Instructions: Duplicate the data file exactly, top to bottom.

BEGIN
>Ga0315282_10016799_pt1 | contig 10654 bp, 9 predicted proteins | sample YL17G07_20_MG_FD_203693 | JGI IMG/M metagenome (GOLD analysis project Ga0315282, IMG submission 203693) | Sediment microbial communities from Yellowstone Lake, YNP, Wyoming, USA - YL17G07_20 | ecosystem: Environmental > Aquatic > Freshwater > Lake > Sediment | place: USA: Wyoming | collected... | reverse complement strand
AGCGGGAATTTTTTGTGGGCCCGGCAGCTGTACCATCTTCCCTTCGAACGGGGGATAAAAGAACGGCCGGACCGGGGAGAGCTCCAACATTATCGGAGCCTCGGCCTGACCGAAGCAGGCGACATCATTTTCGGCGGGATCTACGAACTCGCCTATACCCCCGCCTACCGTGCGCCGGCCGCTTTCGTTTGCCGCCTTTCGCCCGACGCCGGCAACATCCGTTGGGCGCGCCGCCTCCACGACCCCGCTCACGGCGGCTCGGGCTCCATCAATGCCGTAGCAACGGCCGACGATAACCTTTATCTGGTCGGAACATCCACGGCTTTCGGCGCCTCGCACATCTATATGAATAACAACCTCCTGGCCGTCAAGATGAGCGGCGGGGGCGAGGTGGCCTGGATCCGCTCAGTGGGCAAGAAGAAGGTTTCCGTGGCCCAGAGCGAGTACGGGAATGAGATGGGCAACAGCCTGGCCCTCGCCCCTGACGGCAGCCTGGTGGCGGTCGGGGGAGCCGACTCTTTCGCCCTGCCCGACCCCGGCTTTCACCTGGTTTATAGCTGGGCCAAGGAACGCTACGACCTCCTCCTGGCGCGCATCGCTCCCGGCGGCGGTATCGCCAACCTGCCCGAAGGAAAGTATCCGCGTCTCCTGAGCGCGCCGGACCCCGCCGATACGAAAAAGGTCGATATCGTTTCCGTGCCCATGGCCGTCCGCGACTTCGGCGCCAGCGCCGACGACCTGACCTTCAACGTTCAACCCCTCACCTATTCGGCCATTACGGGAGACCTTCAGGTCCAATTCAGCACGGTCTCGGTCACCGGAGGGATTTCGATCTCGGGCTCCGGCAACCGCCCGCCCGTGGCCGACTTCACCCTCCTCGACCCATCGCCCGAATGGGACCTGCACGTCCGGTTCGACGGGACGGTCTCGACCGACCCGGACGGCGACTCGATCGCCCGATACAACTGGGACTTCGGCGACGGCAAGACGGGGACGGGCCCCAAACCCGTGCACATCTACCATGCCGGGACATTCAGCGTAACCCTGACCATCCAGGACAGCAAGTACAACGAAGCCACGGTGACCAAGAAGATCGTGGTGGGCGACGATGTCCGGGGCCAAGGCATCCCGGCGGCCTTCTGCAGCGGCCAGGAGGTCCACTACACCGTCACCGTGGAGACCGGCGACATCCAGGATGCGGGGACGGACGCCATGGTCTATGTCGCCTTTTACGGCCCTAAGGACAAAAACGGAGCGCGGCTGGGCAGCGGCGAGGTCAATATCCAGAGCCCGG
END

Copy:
>Ga0315282_10016799_pt1 | contig 10654 bp, 9 predicted proteins | sample YL17G07_20_MG_FD_203693 | JGI IMG/M metagenome (GOLD analysis project Ga0315282, IMG submission 203693) | Sediment microbial communities from Yellowstone Lake, YNP, Wyoming, USA - YL17G07_20 | ecosystem: Environmental > Aquatic > Freshwater > Lake > Sediment | place: USA: Wyoming | collected... | reverse complement strand
AGCGGGAATTTTTTGTGGGCCCGGCAGCTGTACCATCTTCCCTTCGAACGGGGGATAAAAGAACGGCCGGACCGGGGAGAGCTCCAACATTATCGGAGCCTCGGCCTGACCGAAGCAGGCGACATCATTTTCGGCGGGATCTACGAACTCGCCTATACCCCCGCCTACCGTGCGCCGGCCGCTTTCGTTTGCCGCCTTTCGCCCGACGCCGGCAACATCCGTTGGGCGCGCCGCCTCCACGACCCCGCTCACGGCGGCTCGGGCTCCATCAATGCCGTAGCAACGGCCGACGATAACCTTTATCTGGTCGGAACATCCACGGCTTTCGGCGCCTCGCACATCTATATGAATAACAACCTCCTGGCCGTCAAGATGAGCGGCGGGGGCGAGGTGGCCTGGATCCGCTCAGTGGGCAAGAAGAAGGTTTCCGTGGCCCAGAGCGAGTACGGGAATGAGATGGGCAACAGCCTGGCCCTCGCCCCTGACGGCAGCCTGGTGGCGGTCGGGGGAGCCGACTCTTTCGCCCTGCCCGACCCCGGCTTTCACCTGGTTTATAGCTGGGCCAAGGAACGCTACGACCTCCTCCTGGCGCGCATCGCTCCCGGCGGCGGTATCGCCAACCTGCCCGAAGGAAAGTATCCGCGTCTCCTGAGCGCGCCGGACCCCGCCGATACGAAAAAGGTCGATATCGTTTCCGTGCCCATGGCCGTCCGCGACTTCGGCGCCAGCGCCGACGACCTGACCTTCAACGTTCAACCCCTCACCTATTCGGCCATTACGGGAGACCTTCAGGTCCAATTCAGCACGGTCTCGGTCACCGGAGGGATTTCGATCTCGGGCTCCGGCAACCGCCCGCCCGTGGCCGACTTCACCCTCCTCGACCCATCGCCCGAATGGGACCTGCACGTCCGGTTCGACGGGACGGTCTCGACCGACCCGGACGGCGACTCGATCGCCCGATACAACTGGGACTTCGGCGACGGCAAGACGGGGACGGGCCCCAAACCCGTGCACATCTACCATGCCGGGACATTCAGCGTAACCCTGACCATCCAGGACAGCAAGTACAACGAAGCCACGGTGACCAAGAAGATCGTGGTGGGCGACGATGTCCGGGGCCAAGGCATCCCGGCGGCCTTCTGCAGCGGCCAGGAGGTCCACTACACCGTCACCGTGGAGACCGGCGACATCCAGGATGCGGGGACGGACGCCATGGTCTATGTCGCCTTTTACGGCCCTAAGGACAAAAACGGAGCGCGGCTGGGCAGCGGCGAGGTCAATATCCAGAGCCCGG